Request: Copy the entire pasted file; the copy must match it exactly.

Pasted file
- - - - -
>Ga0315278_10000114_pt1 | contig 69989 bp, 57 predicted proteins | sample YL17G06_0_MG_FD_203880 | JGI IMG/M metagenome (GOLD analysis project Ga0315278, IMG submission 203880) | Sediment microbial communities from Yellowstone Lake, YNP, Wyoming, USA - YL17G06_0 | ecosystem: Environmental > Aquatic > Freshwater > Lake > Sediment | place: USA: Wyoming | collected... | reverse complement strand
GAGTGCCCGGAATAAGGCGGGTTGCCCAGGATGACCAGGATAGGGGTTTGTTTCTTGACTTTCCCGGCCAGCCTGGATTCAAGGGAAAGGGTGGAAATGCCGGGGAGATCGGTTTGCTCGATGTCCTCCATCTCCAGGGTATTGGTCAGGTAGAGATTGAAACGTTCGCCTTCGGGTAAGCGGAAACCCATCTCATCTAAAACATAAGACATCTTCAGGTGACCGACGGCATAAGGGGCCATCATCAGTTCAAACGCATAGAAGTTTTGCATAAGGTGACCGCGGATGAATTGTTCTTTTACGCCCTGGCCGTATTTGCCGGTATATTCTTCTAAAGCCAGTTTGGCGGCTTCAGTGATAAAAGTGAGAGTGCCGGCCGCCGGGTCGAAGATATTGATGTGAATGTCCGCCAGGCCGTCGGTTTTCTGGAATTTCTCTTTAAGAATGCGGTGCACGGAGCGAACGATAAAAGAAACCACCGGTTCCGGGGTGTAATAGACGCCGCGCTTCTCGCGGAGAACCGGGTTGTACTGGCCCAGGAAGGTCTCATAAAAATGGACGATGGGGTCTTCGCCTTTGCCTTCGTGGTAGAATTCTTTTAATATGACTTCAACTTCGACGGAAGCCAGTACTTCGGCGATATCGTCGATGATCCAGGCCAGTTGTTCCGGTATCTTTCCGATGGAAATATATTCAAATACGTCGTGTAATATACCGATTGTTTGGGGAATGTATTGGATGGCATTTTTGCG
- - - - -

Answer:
>Ga0315278_10000114_pt1 | contig 69989 bp, 57 predicted proteins | sample YL17G06_0_MG_FD_203880 | JGI IMG/M metagenome (GOLD analysis project Ga0315278, IMG submission 203880) | Sediment microbial communities from Yellowstone Lake, YNP, Wyoming, USA - YL17G06_0 | ecosystem: Environmental > Aquatic > Freshwater > Lake > Sediment | place: USA: Wyoming | collected... | reverse complement strand
GAGTGCCCGGAATAAGGCGGGTTGCCCAGGATGACCAGGATAGGGGTTTGTTTCTTGACTTTCCCGGCCAGCCTGGATTCAAGGGAAAGGGTGGAAATGCCGGGGAGATCGGTTTGCTCGATGTCCTCCATCTCCAGGGTATTGGTCAGGTAGAGATTGAAACGTTCGCCTTCGGGTAAGCGGAAACCCATCTCATCTAAAACATAAGACATCTTCAGGTGACCGACGGCATAAGGGGCCATCATCAGTTCAAACGCATAGAAGTTTTGCATAAGGTGACCGCGGATGAATTGTTCTTTTACGCCCTGGCCGTATTTGCCGGTATATTCTTCTAAAGCCAGTTTGGCGGCTTCAGTGATAAAAGTGAGAGTGCCGGCCGCCGGGTCGAAGATATTGATGTGAATGTCCGCCAGGCCGTCGGTTTTCTGGAATTTCTCTTTAAGAATGCGGTGCACGGAGCGAACGATAAAAGAAACCACCGGTTCCGGGGTGTAATAGACGCCGCGCTTCTCGCGGAGAACCGGGTTGTACTGGCCCAGGAAGGTCTCATAAAAATGGACGATGGGGTCTTCGCCTTTGCCTTCGTGGTAGAATTCTTTTAATATGACTTCAACTTCGACGGAAGCCAGTACTTCGGCGATATCGTCGATGATCCAGGCCAGTTGTTCCGGTATCTTTCCGATGGAAATATATTCAAATACGTCGTGTAATATACCGATTGTTTGGGGAATGTATTGGATGGCATTTTTGCG